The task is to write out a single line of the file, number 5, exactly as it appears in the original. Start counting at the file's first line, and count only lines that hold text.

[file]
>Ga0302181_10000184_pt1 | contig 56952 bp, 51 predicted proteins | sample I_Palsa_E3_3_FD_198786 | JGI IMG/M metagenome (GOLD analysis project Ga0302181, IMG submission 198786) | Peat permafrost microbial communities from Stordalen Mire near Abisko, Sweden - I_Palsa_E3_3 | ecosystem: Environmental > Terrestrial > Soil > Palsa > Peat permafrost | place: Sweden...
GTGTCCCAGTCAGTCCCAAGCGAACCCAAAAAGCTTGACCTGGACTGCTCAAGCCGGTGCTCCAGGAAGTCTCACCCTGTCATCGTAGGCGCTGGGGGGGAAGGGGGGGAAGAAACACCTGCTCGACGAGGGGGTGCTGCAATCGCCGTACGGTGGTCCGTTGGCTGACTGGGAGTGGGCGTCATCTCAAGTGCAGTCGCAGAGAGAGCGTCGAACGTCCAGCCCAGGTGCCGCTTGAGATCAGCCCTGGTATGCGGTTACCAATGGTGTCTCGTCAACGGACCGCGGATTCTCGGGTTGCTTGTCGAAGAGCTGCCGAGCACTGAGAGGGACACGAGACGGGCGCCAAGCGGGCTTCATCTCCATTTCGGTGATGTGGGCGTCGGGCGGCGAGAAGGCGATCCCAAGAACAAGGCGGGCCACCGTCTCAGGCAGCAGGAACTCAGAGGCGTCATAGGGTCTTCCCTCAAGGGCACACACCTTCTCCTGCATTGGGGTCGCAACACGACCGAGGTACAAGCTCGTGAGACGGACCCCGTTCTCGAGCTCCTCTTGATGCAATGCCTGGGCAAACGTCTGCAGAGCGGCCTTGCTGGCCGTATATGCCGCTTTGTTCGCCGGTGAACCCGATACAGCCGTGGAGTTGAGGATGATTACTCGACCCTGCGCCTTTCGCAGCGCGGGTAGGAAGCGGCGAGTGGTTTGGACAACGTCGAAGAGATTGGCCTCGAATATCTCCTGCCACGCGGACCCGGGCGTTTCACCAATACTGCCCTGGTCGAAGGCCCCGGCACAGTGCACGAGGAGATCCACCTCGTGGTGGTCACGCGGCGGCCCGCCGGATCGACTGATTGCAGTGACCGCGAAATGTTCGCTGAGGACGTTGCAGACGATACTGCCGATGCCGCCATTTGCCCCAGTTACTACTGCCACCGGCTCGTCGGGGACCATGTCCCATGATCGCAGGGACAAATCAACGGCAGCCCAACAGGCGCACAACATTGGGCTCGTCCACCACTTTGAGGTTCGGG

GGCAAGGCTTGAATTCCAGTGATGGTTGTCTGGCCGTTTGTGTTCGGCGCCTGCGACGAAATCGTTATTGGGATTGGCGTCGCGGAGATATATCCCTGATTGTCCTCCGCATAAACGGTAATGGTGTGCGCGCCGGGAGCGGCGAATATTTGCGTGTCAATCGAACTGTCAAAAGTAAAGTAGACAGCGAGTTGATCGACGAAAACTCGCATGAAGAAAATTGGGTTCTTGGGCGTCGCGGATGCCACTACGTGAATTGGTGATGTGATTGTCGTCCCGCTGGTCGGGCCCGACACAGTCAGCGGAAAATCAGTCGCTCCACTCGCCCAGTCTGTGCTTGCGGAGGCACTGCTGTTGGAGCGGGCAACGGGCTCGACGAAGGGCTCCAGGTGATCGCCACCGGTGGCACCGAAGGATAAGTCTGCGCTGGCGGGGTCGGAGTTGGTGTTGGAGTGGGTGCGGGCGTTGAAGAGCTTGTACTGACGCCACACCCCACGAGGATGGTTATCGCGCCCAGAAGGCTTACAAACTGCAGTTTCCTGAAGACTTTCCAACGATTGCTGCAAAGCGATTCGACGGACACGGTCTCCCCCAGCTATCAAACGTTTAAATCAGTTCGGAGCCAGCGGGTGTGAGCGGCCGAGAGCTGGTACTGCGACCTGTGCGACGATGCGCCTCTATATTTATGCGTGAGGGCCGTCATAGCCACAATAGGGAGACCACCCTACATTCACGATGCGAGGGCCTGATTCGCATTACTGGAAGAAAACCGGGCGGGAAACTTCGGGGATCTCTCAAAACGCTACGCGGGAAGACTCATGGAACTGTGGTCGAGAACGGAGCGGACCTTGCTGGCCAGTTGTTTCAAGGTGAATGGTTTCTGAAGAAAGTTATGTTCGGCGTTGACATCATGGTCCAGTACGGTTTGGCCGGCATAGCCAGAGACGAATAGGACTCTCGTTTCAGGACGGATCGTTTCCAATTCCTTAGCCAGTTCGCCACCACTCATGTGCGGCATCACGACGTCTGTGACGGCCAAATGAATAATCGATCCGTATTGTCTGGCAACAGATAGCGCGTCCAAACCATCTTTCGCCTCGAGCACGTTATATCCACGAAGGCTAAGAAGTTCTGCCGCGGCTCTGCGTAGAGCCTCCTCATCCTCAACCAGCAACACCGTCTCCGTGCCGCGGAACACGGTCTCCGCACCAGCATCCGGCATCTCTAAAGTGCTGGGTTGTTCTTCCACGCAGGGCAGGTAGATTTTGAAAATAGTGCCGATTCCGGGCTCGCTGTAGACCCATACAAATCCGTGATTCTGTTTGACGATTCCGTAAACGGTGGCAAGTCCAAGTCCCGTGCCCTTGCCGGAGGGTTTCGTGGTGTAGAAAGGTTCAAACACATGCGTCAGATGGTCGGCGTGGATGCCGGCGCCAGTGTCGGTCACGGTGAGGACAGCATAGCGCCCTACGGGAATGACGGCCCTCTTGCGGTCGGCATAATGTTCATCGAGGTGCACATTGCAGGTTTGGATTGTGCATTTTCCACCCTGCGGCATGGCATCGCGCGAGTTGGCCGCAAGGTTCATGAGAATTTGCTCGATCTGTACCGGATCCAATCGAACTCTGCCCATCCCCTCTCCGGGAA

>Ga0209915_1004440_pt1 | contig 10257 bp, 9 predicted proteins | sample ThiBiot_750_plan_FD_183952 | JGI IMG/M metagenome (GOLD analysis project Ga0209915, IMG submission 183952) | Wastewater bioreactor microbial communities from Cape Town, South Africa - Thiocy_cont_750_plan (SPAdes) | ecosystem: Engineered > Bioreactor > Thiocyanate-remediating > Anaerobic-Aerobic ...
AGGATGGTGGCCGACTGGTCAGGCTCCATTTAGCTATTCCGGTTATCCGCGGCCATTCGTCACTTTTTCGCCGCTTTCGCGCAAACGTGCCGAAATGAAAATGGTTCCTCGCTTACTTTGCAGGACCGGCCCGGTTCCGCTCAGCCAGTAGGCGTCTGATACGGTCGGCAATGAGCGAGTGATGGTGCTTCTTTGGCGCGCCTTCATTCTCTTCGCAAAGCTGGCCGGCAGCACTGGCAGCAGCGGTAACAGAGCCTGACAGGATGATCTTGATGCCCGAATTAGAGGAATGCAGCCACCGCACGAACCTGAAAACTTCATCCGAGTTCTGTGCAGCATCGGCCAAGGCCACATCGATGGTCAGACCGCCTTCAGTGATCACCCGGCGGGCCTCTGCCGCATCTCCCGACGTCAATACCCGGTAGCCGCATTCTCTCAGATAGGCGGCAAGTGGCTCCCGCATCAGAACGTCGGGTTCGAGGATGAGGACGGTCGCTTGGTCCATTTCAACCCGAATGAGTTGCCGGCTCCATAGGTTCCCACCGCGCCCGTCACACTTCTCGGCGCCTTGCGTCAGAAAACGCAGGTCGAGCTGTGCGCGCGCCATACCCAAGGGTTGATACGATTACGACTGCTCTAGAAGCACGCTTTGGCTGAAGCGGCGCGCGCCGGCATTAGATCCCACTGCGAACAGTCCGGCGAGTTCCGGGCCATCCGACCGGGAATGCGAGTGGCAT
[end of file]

AGGATGGTGGCCGACTGGTCAGGCTCCATTTAGCTATTCCGGTTATCCGCGGCCATTCGTCACTTTTTCGCCGCTTTCGCGCAAACGTGCCGAAATGAAAATGGTTCCTCGCTTACTTTGCAGGACCGGCCCGGTTCCGCTCAGCCAGTAGGCGTCTGATACGGTCGGCAATGAGCGAGTGATGGTGCTTCTTTGGCGCGCCTTCATTCTCTTCGCAAAGCTGGCCGGCAGCACTGGCAGCAGCGGTAACAGAGCCTGACAGGATGATCTTGATGCCCGAATTAGAGGAATGCAGCCACCGCACGAACCTGAAAACTTCATCCGAGTTCTGTGCAGCATCGGCCAAGGCCACATCGATGGTCAGACCGCCTTCAGTGATCACCCGGCGGGCCTCTGCCGCATCTCCCGACGTCAATACCCGGTAGCCGCATTCTCTCAGATAGGCGGCAAGTGGCTCCCGCATCAGAACGTCGGGTTCGAGGATGAGGACGGTCGCTTGGTCCATTTCAACCCGAATGAGTTGCCGGCTCCATAGGTTCCCACCGCGCCCGTCACACTTCTCGGCGCCTTGCGTCAGAAAACGCAGGTCGAGCTGTGCGCGCGCCATACCCAAGGGTTGATACGATTACGACTGCTCTAGAAGCACGCTTTGGCTGAAGCGGCGCGCGCCGGCATTAGATCCCACTGCGAACAGTCCGGCGAGTTCCGGGCCATCCGACCGGGAATGCGAGTGGCAT